Bigger is not always better: Just ask small engine enthusiasts. Where to find them? Go to a show where engines are surrounded by smoke, steam and loud noises ... but you won't find them there. Look for the smooth-running miniatures on a tabletop nearby.
Mini engines, usually less than a foot long, are built to exacting scale, proportions and detail. Some are replicas of real antique engines, while others are hybrids conceived by their hobbyist makers.
Bill Gorman, a mini engine maker, can often be found with his creations at shows in the region around his Independence, Mo., home. An expert on heavy equipment engines, he shifted into minis in 1979 and continues to craft and show them in retirement.
Among his favorite shows is one at Republic, Mo., near Springfield. He's found that being a member of the MO-KAN Antique Power Association there has been rewarding, both in participating in shows, and discussing minis with other craftsmen.
"After I retired, I thought I never wanted to see the inside of another engine," Bill says. "But I guess that it gets into your blood, so now mini engines it is."
"I first built two little steam engines, drawing on printed information, such as the Lindsay publications, old engineering plans, books and magazines. I look toward building engines and things with the old principles that did work."
Bill typically scales down and makes his own miniature plans, drawing on his drafting and metallurgy skills. One method he uses is to settle on an engine bore size, then scale down the rest of the engine around it.
A beautiful antique W-111 replica engine Bill built is based on one in the John Deere Model D, built from 1923-53. Horsepower of the large motor was increased substantially over the years, and it was considered very tough and reliable.
The JD W-111 mini engine is 1/8 scale and has a 1-1/8-inch bore, a 1-3/8-inch stroke, and valves with 3/8-inch outside diameter. All gear ratios are the same as the JD, with the fan running four times crankshaft speed.
The mini engine has splash lubrication, with the overhead assembly lubed by a line from the timing case. The radiator has 32 1/8-inch brass tubes running vertically between headers.
Another of Bill's creations is a mini Loyal engine, a French design from 1871.
"It's unique, as it's a two-cycle," he says "but it has no transfer case pressure and does all cycles above the pistons."
The Loyal has a 1-1/8-inch bore and a 2-5/8-inch stroke. This engine has a typical poppet valve in the head for intake, plus an exhaust valve at mid-stroke. This valve has a reversed seat and is closed by a spring pushing on the valve stem. As the exhaust port opens, the valve opens to let out pressure. The spring then closes it, and on the second half of the down stroke, the vacuum opens the intake valve to let in fuel and air. Then up on compression, and "boom."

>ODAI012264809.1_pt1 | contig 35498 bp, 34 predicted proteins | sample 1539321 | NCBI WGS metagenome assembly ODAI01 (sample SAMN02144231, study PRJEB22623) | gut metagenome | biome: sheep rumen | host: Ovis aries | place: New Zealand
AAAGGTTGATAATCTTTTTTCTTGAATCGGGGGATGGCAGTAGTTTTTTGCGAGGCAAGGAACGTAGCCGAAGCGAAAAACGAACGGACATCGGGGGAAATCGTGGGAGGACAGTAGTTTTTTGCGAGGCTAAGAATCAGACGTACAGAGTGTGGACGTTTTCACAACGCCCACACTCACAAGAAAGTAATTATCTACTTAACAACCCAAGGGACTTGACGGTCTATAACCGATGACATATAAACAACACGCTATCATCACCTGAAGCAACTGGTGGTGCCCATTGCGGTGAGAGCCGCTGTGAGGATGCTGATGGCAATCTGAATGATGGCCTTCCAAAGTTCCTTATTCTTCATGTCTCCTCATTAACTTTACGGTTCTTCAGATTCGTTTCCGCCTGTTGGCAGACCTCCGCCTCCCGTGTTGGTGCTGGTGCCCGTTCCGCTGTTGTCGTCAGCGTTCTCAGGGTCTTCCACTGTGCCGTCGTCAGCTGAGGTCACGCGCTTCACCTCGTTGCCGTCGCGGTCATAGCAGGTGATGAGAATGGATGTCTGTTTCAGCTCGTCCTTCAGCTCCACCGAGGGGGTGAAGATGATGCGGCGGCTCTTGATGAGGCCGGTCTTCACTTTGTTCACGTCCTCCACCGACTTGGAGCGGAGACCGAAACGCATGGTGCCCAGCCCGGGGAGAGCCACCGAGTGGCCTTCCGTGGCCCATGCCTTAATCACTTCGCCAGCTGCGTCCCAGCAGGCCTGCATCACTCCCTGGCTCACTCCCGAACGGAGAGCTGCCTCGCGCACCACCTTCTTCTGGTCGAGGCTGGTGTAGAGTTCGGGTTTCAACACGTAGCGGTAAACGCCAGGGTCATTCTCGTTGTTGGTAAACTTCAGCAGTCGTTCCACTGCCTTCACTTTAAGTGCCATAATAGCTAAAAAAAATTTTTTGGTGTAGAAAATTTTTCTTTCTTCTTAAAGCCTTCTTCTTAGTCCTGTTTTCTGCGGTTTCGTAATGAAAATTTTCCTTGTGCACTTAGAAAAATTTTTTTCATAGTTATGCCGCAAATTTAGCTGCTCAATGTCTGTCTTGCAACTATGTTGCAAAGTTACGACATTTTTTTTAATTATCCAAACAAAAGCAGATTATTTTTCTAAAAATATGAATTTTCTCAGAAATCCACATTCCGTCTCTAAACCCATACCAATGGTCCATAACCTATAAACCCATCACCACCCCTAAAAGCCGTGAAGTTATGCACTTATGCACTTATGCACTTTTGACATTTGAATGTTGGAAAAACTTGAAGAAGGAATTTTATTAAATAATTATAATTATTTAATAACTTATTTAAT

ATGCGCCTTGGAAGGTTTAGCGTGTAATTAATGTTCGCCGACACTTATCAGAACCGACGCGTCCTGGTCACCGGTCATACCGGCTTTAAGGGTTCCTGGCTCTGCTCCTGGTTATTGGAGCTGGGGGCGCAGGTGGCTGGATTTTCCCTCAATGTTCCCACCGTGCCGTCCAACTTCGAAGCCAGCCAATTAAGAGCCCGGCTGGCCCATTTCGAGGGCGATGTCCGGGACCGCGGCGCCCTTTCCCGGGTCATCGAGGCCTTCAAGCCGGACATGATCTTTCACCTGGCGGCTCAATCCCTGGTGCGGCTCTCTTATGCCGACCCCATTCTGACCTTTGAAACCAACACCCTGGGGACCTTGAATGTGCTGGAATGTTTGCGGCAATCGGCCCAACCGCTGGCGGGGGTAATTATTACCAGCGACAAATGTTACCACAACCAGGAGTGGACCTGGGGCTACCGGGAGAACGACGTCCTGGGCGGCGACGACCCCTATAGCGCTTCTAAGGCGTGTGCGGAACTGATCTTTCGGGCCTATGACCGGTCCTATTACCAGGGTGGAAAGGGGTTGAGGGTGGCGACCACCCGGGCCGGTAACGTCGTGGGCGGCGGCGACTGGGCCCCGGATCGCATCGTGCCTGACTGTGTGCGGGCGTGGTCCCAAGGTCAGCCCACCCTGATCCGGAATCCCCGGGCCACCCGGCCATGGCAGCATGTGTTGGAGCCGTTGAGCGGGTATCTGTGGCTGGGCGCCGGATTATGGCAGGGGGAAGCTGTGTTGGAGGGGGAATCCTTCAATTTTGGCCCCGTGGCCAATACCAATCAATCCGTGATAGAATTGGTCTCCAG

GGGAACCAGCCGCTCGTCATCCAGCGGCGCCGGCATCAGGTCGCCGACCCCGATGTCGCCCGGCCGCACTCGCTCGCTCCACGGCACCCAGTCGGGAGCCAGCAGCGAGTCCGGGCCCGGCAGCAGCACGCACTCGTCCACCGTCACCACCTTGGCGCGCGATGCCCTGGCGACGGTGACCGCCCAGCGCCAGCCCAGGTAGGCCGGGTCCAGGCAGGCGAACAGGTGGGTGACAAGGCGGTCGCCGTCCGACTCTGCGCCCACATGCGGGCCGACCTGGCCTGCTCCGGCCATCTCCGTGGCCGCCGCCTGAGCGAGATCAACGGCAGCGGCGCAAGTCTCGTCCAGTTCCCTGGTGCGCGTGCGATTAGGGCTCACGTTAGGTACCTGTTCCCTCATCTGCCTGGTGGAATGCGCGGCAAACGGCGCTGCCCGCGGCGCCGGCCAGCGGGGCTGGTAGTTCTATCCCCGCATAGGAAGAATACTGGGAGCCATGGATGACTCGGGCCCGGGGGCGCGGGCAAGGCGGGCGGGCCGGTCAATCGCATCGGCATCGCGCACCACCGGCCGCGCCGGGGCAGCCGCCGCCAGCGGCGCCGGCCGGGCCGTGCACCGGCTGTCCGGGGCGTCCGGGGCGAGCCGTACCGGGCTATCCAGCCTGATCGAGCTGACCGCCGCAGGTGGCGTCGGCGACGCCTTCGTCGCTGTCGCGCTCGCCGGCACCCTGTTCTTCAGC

Bill also made a mini based on the Atkinson engine, designed to circumvent the Otto patent type which was the first four-cycle compression engine.
Atkinson used a toggle linkage, so all four cycles happen in one revolution instead of two. That produces twice the power from the same displacement and runs more smoothly, Bill explains.
Atkinson put lobes on the crankshaft so it runs the same as engine speed. It fires twice as often, so it makes a good generator engine with the cycle-current rate steadier than with the Otto design.
Bill also built a hit-and-miss mini engine likely more familiar to small engine fans. It's not a scale model, but runs like most of the larger ones. It's a push rod engine with a 1-1/6-inch bore and 2-inch stroke. This engine was built from a Lindsay plan with modifications. The cylinder block, for instance, was machined from a block of aluminum instead of being brazed from many parts.
Bill is now at work building a Smalley-design mini based on a 1920s-30s marine engine. The mini will be air-cooled, rather than water-cooled, as the Smalley was. He is planning to use the engine in a small vehicle to ride around in at shows.
"I really enjoy the mini engine hobby, both building and showing them," Bill says. "I just love it, and have made a lot of friends in the process." FC
For more information: Bill Gorman, 3609 Brentwood, Independence, MO, 64055; (816) 478-0613.
Gary Van Hoozer is a Missouri writer specializing in vintage agriculture and farm history.